Julie is a certified Forest Therapy Guide with the Association of Nature and Forest Therapy (ANFT)
Forest Therapy is a natural way to heal our bodies and minds. Since we co-evolved with the trees and the rest of the natural world, our disconnection from nature due to the digital age we live in creates a tremendous amount of stress on our nervous system. This “tech-stress” can result in anxiety, depression and other illness and discomforts. By connecting fully into nature, we can rest and reset in a way that modern technology doesn't provide.
“The Forest is the Therapist, The Guide Opens the Doors”
What is Forest Therapy?
Forest Therapy is a research-based framework for supporting healing and wellness through immersion in forests and other natural environments. In Japan it is called “shinrin yoku,” which translates to “forest bathing.” Studies have demonstrated a wide array of health benefits, especially in the cardiovascular and immune systems, and for stabilizing and improving mood and cognition.
What is a typical walk like?
Walks are typically 2-3 hours long depending on group size and take place in a local forest, woods, or beach chosen for your group. Through a series of invitations you will be guided to reconnect with the more than human world and experience the medicine the forest has for you.
There are an infinite number of healing activities that can be incorporated into a walk in a forest or any other natural area. An activity is likely to be healing when it makes room for listening, for quiet and accepting presence, and for inquiry through all eight of the sensory modes we possess.
Some baseline requirements for Shinrin-Yoku and Forest Therapy follow from this view of healing interactions:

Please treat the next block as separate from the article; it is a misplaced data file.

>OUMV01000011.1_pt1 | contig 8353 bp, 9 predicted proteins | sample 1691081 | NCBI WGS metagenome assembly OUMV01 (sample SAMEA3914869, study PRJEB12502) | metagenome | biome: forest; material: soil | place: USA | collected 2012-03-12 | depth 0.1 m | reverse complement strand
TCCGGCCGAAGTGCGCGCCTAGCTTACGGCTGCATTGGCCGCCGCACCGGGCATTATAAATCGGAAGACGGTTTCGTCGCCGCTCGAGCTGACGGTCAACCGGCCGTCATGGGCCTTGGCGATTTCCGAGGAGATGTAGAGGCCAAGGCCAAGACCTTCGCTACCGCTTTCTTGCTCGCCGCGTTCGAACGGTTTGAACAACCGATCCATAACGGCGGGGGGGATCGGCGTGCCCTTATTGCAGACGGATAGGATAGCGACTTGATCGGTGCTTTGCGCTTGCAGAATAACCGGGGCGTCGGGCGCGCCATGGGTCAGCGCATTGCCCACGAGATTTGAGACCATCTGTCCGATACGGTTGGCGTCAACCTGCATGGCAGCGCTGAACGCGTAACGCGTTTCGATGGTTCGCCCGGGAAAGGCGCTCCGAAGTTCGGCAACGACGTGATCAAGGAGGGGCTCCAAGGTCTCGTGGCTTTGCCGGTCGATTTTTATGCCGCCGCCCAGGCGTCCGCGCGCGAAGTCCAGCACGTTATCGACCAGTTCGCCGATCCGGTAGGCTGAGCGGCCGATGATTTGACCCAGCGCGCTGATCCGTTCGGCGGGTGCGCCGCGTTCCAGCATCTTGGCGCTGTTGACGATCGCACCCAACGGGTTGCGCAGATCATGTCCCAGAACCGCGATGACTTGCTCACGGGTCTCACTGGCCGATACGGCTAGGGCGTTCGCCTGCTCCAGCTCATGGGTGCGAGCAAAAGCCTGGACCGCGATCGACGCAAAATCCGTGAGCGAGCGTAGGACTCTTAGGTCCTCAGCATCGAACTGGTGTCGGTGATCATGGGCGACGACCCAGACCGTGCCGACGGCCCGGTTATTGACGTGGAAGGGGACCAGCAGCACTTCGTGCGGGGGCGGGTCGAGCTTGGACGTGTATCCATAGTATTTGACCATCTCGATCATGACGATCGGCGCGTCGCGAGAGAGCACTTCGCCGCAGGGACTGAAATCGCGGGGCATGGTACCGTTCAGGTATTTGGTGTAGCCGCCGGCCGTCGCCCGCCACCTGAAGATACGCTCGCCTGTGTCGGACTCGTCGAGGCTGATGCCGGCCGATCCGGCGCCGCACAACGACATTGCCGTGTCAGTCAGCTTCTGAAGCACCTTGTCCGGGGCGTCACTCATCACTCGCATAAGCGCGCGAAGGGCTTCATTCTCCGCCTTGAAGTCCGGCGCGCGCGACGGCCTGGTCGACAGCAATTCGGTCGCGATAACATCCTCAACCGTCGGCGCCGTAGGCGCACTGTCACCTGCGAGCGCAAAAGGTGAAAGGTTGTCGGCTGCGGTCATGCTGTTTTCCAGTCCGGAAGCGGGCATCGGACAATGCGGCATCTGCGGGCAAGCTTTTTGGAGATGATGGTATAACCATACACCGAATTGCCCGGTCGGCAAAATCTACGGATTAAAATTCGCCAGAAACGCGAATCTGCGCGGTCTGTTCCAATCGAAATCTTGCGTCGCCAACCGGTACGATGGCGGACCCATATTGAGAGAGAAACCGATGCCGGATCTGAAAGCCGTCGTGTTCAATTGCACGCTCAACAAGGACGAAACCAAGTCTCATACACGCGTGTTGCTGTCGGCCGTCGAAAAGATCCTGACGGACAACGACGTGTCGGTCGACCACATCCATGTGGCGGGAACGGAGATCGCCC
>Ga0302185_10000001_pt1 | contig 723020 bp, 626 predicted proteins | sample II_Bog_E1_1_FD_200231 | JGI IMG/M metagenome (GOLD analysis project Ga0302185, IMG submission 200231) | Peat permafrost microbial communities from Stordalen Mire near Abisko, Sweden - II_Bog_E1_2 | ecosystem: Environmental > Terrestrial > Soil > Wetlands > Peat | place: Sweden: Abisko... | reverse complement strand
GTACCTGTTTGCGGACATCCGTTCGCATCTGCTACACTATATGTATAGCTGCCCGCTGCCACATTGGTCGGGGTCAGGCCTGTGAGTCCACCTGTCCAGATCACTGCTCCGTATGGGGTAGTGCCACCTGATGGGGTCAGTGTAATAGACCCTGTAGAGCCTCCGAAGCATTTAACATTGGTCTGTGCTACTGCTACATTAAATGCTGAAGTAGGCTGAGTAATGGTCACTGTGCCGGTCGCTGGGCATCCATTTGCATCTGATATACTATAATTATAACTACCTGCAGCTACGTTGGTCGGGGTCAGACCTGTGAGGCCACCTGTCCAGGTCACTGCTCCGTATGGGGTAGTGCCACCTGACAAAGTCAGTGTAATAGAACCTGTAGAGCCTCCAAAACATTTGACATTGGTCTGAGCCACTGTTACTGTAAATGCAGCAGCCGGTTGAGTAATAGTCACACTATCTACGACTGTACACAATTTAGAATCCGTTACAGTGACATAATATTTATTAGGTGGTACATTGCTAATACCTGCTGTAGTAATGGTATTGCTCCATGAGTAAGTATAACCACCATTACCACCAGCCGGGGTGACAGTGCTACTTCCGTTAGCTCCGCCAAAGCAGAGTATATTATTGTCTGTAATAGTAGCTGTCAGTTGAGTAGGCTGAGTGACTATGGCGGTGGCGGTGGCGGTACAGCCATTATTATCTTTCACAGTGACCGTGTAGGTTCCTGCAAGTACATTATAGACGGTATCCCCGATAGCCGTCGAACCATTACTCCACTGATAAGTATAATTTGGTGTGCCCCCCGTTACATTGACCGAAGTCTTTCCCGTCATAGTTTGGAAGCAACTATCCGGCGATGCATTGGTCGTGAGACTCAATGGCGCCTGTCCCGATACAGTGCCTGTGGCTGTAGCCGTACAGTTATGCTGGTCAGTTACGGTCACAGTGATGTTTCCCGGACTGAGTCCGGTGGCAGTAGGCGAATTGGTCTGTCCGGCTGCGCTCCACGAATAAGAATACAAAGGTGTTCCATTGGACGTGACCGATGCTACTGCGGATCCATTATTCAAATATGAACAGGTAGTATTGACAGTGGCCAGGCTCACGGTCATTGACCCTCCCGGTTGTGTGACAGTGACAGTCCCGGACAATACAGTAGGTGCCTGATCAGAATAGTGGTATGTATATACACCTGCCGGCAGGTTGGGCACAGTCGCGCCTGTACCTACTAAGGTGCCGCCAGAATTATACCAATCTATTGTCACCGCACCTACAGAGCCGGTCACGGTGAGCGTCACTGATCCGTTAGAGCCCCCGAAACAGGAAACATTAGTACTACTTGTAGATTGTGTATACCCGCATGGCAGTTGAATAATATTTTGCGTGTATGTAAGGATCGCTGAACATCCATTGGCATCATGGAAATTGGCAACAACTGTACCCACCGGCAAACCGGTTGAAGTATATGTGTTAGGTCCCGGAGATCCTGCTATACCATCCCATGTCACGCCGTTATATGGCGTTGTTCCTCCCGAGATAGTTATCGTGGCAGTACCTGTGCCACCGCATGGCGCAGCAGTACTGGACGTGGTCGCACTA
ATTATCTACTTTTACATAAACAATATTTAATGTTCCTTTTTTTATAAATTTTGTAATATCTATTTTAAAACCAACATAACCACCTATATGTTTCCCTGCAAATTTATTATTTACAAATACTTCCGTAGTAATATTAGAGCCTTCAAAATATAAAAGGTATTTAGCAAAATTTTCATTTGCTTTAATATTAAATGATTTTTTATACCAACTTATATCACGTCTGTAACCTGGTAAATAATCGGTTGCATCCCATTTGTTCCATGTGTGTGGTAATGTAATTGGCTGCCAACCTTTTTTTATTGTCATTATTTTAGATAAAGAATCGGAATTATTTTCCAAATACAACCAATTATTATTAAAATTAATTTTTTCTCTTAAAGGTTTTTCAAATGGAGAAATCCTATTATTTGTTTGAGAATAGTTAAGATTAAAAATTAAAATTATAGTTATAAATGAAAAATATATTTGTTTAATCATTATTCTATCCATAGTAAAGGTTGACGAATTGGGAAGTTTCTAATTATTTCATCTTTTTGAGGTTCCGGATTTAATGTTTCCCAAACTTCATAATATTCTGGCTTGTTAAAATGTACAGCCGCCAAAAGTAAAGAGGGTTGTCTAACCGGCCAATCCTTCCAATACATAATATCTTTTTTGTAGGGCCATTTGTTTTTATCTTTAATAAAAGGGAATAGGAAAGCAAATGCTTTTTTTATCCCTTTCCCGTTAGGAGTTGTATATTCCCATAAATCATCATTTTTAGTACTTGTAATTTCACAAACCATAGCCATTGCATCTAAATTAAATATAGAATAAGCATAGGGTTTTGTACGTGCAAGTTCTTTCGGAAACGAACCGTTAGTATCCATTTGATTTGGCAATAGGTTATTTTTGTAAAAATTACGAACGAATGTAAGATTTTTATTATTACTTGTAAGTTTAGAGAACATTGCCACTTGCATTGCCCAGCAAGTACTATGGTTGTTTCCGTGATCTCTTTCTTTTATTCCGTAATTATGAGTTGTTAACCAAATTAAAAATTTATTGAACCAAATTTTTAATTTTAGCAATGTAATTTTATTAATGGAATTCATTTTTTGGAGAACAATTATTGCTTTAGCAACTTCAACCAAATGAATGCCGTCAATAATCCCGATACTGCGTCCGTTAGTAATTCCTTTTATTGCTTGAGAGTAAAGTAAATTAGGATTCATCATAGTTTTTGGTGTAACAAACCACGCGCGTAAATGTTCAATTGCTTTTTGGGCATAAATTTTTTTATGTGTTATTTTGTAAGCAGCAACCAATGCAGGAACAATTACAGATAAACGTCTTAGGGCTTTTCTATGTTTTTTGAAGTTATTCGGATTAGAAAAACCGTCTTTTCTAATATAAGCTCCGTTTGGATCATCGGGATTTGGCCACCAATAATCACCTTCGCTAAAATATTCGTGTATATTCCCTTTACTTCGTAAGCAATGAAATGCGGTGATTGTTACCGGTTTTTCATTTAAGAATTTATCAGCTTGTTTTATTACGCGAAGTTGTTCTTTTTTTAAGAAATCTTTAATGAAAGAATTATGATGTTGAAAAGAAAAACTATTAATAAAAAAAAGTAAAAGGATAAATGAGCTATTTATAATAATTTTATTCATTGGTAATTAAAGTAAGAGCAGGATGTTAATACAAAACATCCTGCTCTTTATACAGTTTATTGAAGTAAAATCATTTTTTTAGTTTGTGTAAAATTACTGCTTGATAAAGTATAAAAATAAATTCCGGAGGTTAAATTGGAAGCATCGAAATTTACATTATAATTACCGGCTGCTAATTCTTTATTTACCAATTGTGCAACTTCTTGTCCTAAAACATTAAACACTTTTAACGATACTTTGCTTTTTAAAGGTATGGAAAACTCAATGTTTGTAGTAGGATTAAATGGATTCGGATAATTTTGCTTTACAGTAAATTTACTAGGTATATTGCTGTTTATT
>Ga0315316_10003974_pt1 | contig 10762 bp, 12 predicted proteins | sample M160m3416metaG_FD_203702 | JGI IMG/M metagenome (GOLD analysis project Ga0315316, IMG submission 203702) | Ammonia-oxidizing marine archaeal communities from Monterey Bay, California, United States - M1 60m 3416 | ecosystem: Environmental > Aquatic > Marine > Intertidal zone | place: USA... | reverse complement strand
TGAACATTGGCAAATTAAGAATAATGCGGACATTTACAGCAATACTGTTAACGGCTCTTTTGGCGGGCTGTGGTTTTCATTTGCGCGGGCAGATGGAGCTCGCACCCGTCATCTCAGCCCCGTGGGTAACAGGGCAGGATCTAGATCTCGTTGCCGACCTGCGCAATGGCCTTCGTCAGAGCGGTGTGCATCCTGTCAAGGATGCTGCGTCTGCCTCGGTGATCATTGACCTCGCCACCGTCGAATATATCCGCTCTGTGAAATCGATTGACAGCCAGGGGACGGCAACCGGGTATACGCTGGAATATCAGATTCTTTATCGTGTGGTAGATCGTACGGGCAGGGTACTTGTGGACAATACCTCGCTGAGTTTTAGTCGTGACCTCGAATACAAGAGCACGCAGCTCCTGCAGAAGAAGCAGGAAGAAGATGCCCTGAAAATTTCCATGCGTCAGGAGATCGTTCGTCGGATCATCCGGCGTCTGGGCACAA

There is a specific intention to connect with nature in a healing way. This requires mindfully moving through the landscape in ways that cultivate presence, opening all the senses, and actively communicating with the land.
It is not something to rush through. Shinrin-Yoku walks are not undertaken with the primary goal of physical exercise. We prefer to avoid the term “hiking” because of its implications of physical exertion. As taught by the Association, Shinrin-Yoku walks are typically a mile or less and range in duration from two to four hours.
Healing interactions require giving generously of our attention. We encourage mindfulness through an evolving series of suggested invitations. Each invitation is crafted to help participants slow down and open our senses. As we do this we begin to perceive more deeply the nuances of the constant stream of communications rampant in any natural setting. We learn to let the land and its messages penetrate into our minds and hearts more deeply.
It’s not a one-time event. Developing a meaningful relationship with nature occurs over time, and is deepened by returning again and again throughout the natural cycles of the seasons. Like yoga, meditation, prayer, working out, and many other worthy endeavors, shinrin-yoku is a practice. And because it is a practice, it is best to learn it from a qualified guide.
It’s not just about taking walks in the forest. The walks are important, but there are other core routines that we can do that will help in our deepening relationship with nature, and in the exchange of health benefits between humans and the more- than-human-world. We often incorporate some of these practices in our guided shinrin-yoku walks, particularly the practices of sit spot, place tending, and cross-species communication.
These five elements together provide a framework for the practice of Forest Therapy.